Network traffic with the new app is all encrypted, so a definitive analysis will take me a lot more work and time. However, my most educated guess based on what I see in the traces is that the speakers now expose a version of the Sonos cloud API, but on the local network. In addition eventing, which used to be UPnP based (essentially you run a simple http server in the app and it gets calls from the speakers when an event is sent) is now based on a websocket.

As all traffic is now encrypted, it takes more CPU cycles for every network call: client encrypts it, sends it (TLS is a lot more chatty), and the speakers have to decrypt it before they can do anything. Even if the API was still UPnP under the hood (which I don't think it is), the crypto overhead is going to be a challenge on the older Sonos devices, which have tiny amounts of RAM (as low as 64MB compared to 8GB of the latest Sonos devices) with a similar disparity in CPU power. Also the cloud API is more "chatty" than the UPnP API, multiplying the network overhead.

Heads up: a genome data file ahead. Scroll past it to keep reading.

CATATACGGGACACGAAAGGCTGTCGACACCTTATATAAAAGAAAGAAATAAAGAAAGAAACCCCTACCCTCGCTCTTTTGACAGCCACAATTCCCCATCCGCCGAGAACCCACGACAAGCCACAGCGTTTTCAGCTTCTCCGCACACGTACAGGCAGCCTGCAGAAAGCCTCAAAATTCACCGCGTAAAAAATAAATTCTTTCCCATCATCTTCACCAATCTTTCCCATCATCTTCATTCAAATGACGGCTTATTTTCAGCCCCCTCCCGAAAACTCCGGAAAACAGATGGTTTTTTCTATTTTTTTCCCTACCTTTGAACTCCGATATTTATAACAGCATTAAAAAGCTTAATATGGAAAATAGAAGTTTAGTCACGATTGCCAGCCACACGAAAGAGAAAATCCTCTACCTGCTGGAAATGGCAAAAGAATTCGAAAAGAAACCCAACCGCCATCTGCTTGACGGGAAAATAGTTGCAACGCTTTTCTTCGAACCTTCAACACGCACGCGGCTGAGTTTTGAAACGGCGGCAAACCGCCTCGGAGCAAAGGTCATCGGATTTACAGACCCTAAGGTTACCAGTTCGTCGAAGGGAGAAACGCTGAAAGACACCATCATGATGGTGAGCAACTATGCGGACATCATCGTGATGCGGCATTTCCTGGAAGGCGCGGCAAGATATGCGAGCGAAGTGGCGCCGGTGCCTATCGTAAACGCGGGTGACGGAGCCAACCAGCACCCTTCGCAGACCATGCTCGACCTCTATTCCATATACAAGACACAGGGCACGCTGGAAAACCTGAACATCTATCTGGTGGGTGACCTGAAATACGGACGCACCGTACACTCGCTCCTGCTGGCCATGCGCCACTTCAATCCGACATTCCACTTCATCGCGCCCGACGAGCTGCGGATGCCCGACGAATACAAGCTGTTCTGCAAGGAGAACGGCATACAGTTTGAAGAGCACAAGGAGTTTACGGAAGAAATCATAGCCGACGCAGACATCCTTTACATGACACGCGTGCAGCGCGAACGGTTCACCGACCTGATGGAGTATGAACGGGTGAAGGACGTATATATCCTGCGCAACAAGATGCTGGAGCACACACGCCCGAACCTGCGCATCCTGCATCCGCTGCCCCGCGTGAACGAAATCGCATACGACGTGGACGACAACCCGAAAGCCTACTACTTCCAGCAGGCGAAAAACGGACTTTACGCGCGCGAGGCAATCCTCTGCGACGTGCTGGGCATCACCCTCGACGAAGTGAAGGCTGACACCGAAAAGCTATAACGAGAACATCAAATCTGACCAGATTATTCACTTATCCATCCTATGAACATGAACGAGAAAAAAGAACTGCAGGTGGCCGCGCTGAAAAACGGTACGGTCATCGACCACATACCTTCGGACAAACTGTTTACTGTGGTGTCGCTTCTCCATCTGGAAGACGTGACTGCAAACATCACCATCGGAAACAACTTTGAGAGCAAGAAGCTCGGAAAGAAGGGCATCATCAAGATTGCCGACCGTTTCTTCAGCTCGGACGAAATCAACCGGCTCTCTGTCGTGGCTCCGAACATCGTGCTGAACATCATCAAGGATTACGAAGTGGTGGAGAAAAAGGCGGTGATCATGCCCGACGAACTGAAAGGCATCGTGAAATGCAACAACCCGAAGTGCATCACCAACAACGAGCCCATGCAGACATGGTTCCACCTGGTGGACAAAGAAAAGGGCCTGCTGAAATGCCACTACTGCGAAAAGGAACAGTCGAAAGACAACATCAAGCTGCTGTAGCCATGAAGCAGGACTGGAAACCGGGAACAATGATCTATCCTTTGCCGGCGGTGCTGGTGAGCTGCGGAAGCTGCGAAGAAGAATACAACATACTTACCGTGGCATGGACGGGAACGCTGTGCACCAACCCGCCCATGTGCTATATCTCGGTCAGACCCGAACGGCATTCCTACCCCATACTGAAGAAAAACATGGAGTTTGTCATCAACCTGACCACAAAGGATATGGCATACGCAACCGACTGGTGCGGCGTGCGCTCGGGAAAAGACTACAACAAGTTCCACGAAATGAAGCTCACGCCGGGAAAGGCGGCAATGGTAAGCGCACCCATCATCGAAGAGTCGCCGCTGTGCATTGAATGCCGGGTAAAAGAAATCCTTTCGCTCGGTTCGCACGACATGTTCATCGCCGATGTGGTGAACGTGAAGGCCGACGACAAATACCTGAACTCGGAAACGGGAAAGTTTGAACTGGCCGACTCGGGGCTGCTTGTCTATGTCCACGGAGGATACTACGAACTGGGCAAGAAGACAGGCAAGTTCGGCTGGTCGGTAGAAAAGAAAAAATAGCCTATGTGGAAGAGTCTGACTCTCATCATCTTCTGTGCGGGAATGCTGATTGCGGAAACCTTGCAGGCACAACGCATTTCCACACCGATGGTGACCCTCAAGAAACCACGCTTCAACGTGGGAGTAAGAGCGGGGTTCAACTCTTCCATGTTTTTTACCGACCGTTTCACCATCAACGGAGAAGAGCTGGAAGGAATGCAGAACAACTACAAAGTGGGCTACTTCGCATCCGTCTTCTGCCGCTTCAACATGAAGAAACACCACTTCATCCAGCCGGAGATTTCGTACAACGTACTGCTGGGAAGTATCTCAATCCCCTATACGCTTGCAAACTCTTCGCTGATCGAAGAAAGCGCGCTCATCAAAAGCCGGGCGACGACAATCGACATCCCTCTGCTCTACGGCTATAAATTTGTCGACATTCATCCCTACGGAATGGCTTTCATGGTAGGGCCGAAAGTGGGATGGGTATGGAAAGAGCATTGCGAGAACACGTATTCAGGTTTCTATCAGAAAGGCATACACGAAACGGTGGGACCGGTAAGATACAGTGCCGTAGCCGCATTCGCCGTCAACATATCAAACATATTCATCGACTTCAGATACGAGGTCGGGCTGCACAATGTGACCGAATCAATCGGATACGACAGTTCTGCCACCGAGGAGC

The best example of how bad this can be is the Device Volume UX: in a group of, say, 8 speakers, you can pop up the device volume panel, which will show all 8 device volumes, along with the Group volume. (Group volume is a weighted average of every device volume). Users like to drag volume sliders all over the place, but in a Sonos group this generates a cacophony of volume-changed events: changing the group volume will change the volume on every device, and every device will send an event back declaring its new volume. As many volume changes can be generated per second with a user's finger, and the fact that the event ordering is not guaranteed, it takes great care to get this UX smooth and responsive. This is the one area of my own Sonos apps that I fear the most: I never want to change any of the volume UX code. Sonos even publish recommendations on how to deal with this problem at https://docs.sonos.com/docs/volume. Seemingly they did not follow their own advice with the new app's volume control, and the switch from UPnP events to websockets seems to have made things a lot worse.